Calculatedly creepy, distorted, and dissonant, Billie Eilish’s latest single, “bury a friend,” draws from phobias and twisted thoughts. A horror film in itself, the music video accompanying the song alludes to the demonic: Eilish is pushed and pulled through a dark hallway in jerky movements by bodiless hands, staring into the camera with glossy black eyes. The heavy, percussive bass and staticky synth sounds, along with lyrics like “step on the glass, staple your tongue” and “I wanna end me,” evoke feelings of discomfort and tension, which is exactly the rising artist's objective. “People are terrified of me, and I want them to be,” she said to W Magazine.
Outfitted in silver chains and all-white clothes, Eilish’s character is evocative of the monster under your bed. Looking deeper, this fabrication of the mind reflects the masochistic and the sadistic. Billie Eilish is fighting her own internal demons, but she is also representative of that which is subversive and against the grain. This character is seen in the video for the single “you should see me in a crown,” in which spiders crawl across her face and out of her mouth. Her blank stares imply fearlessness, which seems appropriate for someone so nonconforming and unorthodox. Again, this character is seen in “when the party’s over,” albeit in a much more melancholic state; she cries black tears, pulling at her now-stained shirt as if in agonizing pain. The song’s lyrics, “Don’t you know I’m no good for you?” and “Nothing ever stops you leaving,” illuminate insecurities and anger in her relationships.
Often characterized as “avant-garde” or “emo-pop,” Eilish’s style clearly strays from past standards of popular music. The 17-year old star represents a new wave of popular music: one with an exploration into nihilism and sadism on the surface, with raw emotion at its very core. Her minor harmonic progressions, use of synthesizers, and heavily manipulated sounds are quite characteristic of popular music. It’s her nuanced, unique twist on popular music that both appeals to the listener and conveys these ideas in her own dark way. She continues to top popular music charts, with “bury a friend” peaking at #14 on Billboard’s Hot 100 chart, as well as reaching #1 on Billboard’s Alternative Digital Song Sales chart.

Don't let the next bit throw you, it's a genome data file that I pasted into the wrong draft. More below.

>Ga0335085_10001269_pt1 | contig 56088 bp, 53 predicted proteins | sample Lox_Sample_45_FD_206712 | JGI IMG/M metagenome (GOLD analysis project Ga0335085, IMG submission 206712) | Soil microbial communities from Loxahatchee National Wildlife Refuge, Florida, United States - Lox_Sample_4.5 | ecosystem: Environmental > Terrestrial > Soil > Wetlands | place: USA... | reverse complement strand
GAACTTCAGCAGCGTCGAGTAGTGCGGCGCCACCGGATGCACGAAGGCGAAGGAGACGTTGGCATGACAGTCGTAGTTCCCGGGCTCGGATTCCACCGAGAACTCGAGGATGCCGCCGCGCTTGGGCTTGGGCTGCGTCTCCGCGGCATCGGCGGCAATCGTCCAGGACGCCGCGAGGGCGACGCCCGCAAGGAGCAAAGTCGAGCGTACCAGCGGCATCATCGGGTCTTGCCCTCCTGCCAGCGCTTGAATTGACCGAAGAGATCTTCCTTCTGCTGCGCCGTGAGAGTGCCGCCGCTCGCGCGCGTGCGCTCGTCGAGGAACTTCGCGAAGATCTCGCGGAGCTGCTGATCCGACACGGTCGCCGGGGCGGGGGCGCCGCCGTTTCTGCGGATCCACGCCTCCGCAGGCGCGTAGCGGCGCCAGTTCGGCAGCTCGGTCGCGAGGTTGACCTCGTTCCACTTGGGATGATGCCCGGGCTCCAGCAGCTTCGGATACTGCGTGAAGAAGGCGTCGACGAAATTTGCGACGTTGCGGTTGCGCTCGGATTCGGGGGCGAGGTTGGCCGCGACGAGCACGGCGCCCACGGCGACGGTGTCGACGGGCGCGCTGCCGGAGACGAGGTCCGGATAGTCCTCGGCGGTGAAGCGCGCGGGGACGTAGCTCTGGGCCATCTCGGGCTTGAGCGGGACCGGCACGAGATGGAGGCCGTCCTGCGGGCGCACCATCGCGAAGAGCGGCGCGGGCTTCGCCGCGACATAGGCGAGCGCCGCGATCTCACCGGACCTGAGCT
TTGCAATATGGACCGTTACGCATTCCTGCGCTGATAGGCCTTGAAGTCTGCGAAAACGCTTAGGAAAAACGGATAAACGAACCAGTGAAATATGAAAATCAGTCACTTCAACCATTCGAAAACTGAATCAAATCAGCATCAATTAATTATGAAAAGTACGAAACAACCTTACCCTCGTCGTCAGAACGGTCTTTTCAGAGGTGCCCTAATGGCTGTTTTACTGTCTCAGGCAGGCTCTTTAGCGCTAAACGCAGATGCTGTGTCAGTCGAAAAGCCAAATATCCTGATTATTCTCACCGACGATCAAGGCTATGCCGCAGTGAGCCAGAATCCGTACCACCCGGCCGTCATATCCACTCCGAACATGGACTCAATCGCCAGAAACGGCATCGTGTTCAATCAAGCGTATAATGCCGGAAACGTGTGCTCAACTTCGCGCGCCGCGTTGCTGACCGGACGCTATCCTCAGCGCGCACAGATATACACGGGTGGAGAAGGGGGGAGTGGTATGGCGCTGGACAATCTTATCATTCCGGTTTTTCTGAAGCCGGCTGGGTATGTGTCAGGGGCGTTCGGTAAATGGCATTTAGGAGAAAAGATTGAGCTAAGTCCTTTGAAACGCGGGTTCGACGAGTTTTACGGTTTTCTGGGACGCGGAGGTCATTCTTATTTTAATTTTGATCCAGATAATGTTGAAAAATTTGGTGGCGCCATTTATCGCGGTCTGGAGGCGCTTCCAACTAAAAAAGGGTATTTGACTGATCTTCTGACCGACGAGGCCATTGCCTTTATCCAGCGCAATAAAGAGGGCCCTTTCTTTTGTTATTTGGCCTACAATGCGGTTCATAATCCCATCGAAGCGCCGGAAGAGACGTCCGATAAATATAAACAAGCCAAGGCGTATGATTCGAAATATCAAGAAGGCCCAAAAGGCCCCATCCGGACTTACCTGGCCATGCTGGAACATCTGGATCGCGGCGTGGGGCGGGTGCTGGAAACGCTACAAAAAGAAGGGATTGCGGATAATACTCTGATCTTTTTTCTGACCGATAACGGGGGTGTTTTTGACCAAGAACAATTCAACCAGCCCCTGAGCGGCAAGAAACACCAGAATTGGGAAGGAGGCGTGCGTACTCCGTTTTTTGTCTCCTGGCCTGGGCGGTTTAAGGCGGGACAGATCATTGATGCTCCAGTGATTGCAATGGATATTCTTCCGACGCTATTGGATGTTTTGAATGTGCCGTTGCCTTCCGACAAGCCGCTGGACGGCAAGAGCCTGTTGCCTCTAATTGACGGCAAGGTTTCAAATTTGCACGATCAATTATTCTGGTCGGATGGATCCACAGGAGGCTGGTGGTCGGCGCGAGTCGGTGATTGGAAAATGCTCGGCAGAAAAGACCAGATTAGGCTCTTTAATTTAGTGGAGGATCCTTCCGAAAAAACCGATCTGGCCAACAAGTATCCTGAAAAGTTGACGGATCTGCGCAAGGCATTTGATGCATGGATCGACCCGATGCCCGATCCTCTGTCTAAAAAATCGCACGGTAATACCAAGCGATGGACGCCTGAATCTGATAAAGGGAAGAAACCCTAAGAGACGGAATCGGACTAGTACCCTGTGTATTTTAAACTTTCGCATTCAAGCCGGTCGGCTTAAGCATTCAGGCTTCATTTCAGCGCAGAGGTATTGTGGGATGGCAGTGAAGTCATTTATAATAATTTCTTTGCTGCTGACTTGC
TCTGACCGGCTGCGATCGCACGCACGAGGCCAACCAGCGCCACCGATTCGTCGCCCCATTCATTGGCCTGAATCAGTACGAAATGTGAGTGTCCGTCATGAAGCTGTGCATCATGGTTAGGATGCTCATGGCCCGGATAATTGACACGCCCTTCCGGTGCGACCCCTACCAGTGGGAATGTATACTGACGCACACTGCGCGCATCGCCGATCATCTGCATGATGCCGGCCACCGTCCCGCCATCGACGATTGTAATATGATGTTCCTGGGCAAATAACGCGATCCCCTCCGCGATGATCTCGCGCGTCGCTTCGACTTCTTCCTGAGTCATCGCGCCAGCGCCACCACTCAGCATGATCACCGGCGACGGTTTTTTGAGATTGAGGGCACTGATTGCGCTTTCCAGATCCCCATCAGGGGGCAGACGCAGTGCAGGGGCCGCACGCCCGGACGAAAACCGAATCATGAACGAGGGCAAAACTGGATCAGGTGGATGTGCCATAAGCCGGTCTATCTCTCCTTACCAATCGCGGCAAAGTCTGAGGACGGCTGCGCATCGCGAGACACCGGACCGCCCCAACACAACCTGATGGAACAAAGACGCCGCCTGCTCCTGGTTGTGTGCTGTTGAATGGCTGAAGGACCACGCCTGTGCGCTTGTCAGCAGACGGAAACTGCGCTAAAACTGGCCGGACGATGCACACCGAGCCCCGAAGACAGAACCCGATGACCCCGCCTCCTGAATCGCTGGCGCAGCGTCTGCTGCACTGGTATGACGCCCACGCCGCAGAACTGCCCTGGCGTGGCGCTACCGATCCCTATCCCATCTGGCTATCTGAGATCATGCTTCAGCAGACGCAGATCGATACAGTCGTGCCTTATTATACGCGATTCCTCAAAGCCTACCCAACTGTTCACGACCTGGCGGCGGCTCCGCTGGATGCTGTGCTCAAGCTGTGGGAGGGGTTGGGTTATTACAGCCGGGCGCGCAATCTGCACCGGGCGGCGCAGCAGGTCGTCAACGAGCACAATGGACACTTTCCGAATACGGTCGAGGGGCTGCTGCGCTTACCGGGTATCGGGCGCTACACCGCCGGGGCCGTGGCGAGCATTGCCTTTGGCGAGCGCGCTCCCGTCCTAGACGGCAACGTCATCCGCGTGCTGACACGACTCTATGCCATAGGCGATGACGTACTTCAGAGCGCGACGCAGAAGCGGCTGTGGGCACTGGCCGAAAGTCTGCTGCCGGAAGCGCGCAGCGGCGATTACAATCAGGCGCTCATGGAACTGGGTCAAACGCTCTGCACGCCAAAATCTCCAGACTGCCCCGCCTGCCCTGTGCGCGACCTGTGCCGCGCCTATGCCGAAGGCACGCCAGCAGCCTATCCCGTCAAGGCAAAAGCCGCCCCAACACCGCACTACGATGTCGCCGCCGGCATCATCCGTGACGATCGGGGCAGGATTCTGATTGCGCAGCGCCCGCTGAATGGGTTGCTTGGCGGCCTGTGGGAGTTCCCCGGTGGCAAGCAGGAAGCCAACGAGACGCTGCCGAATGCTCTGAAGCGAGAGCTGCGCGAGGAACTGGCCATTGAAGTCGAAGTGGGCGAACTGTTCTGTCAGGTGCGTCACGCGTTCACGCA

Depression, guilt, lies, and heartbreak inspired her first EP don’t smile at me and are more angrily evoked in these three singles from her upcoming LP, to be released on March 29. Entitled WHEN WE ALL FALL ASLEEP, WHERE DO WE GO?, after the final line in “bury a friend,” her premier album seems to be a deeper exposition of her character’s conflicts between empowerment and insecurity. After writing, recording, and producing the entire album with her brother and musical partner in crime, Finneas O’Connell, Eilish has expressed how impactful “bury a friend” was to the creative process. “When we made ‘bury a friend,’ the whole album clicked in my head," she says. "I immediately knew what it was going to be about, what the visuals were going to be, and everything in terms of how I wanted it to be perceived.”
The track listings of Eilish's highly-anticipated album are below:
- bad guy
- you should see me in a crown
- all the good girls go to hell
- wish you were gay
- when the party’s over
- my strange addiction
- bury a friend
- listen before I go
- i love you